Reports emerged yesterday suggesting that Betsy DeVos, Trump’s recently appointed and highly controversial Education Secretary, had misgivings about rescinding or revising the policy as it stood. A story in the Times reported that DeVos had expressed concern that rolling back the recently acquired rights of transgender students would open such students up to potential harm, and noted that she had been “quietly supportive of gay rights” for some time. According to the report, DeVos expressed her reservations to Sessions, who could not be persuaded, and sought out Trump’s support for his own position. The President reportedly told DeVos that she could get onboard or she could resign. DeVos chose to keep her job, and signed off on the new rules.

At the same time, the Times reported, she insisted that the letter rescinding the policy should incorporate wording that all students have the right “to learn and thrive in a safe and trusted environment,” and that the department’s Office of Civil Rights would remain committed to investigating claims of discrimination, harassment, and bullying. This account was greeted in some quarters with something approaching approbation: “Betsy DeVos tried to do something good, but of course Trump overruled her” was one take, in The New Republic.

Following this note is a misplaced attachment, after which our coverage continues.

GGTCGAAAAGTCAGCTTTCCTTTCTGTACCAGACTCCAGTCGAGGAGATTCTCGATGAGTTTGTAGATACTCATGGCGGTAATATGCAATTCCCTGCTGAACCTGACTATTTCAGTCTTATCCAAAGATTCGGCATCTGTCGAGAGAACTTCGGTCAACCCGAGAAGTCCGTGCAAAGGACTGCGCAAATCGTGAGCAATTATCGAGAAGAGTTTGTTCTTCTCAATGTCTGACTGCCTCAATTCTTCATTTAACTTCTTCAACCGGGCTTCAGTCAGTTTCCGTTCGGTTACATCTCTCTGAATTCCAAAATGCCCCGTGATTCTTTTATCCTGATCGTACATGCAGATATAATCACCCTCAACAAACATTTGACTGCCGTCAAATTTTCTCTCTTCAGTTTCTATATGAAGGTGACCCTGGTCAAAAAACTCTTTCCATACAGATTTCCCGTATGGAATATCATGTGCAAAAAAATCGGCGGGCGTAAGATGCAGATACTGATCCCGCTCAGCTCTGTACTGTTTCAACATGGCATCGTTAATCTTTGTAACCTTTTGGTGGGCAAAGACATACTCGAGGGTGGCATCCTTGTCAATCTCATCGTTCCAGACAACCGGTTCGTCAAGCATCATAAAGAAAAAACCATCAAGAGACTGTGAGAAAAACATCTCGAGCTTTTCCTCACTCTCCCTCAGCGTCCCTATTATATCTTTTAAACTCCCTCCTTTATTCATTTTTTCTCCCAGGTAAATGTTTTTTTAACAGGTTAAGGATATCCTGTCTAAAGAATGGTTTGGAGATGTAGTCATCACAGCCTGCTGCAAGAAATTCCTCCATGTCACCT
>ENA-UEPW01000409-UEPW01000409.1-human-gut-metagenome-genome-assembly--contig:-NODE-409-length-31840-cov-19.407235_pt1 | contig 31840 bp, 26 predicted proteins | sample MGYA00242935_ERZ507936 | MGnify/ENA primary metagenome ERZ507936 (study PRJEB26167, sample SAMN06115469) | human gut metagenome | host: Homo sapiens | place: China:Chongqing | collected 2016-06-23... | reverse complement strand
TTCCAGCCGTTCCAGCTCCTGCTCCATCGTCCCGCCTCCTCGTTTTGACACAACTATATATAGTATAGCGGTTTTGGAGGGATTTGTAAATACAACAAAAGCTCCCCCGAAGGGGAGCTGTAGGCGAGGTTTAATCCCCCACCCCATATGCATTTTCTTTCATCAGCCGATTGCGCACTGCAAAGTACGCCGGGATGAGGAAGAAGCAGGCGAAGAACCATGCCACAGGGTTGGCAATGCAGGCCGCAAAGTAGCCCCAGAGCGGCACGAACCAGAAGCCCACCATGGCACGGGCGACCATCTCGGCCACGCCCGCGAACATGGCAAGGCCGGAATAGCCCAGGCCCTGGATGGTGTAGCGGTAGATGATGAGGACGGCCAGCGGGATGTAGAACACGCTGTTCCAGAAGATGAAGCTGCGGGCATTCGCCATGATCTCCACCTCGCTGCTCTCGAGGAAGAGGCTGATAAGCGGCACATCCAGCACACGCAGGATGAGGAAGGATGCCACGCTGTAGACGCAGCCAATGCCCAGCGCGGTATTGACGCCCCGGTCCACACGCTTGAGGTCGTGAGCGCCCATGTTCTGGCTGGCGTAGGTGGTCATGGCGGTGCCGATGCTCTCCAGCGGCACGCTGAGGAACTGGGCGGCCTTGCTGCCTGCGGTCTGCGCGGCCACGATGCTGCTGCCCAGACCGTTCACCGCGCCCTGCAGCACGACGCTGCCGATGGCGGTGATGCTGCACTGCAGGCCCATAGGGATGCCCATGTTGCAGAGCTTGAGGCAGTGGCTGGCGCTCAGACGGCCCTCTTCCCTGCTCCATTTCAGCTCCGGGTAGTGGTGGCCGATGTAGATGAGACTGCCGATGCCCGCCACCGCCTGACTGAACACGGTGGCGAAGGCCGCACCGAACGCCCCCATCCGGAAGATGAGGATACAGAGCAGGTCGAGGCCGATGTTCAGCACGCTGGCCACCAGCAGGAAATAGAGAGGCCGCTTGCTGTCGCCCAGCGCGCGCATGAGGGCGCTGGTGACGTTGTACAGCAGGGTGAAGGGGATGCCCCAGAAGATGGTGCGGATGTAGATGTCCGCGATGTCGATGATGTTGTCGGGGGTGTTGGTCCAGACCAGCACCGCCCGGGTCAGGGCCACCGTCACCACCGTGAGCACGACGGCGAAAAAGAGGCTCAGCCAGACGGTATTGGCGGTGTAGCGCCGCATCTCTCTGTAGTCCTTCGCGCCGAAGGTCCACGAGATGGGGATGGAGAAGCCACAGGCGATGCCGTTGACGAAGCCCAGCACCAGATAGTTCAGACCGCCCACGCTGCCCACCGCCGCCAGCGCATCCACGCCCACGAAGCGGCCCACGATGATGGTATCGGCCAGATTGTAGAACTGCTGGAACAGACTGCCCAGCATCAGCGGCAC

But trying to do something good—if that is, indeed, what DeVos tried to do—deserves no praise when the end result is to be complicit in something bad. The Times story noted that DeVos had expressed concerns about high rates of suicide among transgender students. She is right to be worried: the suicide rate in the transgender population is significantly higher than that in the population at large; according to an oft-cited study published by the American Foundation for Suicide Prevention, forty per cent of transgender adults have attempted suicide.